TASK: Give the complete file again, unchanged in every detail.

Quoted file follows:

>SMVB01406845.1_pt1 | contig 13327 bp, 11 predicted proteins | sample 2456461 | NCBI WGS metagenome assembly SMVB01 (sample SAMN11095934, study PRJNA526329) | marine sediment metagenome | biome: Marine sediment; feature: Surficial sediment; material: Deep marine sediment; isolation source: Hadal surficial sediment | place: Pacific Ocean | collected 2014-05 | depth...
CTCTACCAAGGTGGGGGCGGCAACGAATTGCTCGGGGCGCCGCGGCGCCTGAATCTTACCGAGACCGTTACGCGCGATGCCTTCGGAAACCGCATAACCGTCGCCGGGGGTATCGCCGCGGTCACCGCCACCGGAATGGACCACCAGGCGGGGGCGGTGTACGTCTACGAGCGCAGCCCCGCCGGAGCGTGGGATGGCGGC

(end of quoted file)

>SMVB01406845.1_pt1 | contig 13327 bp, 11 predicted proteins | sample 2456461 | NCBI WGS metagenome assembly SMVB01 (sample SAMN11095934, study PRJNA526329) | marine sediment metagenome | biome: Marine sediment; feature: Surficial sediment; material: Deep marine sediment; isolation source: Hadal surficial sediment | place: Pacific Ocean | collected 2014-05 | depth...
CTCTACCAAGGTGGGGGCGGCAACGAATTGCTCGGGGCGCCGCGGCGCCTGAATCTTACCGAGACCGTTACGCGCGATGCCTTCGGAAACCGCATAACCGTCGCCGGGGGTATCGCCGCGGTCACCGCCACCGGAATGGACCACCAGGCGGGGGCGGTGTACGTCTACGAGCGCAGCCCCGCCGGAGCGTGGGATGGCGGC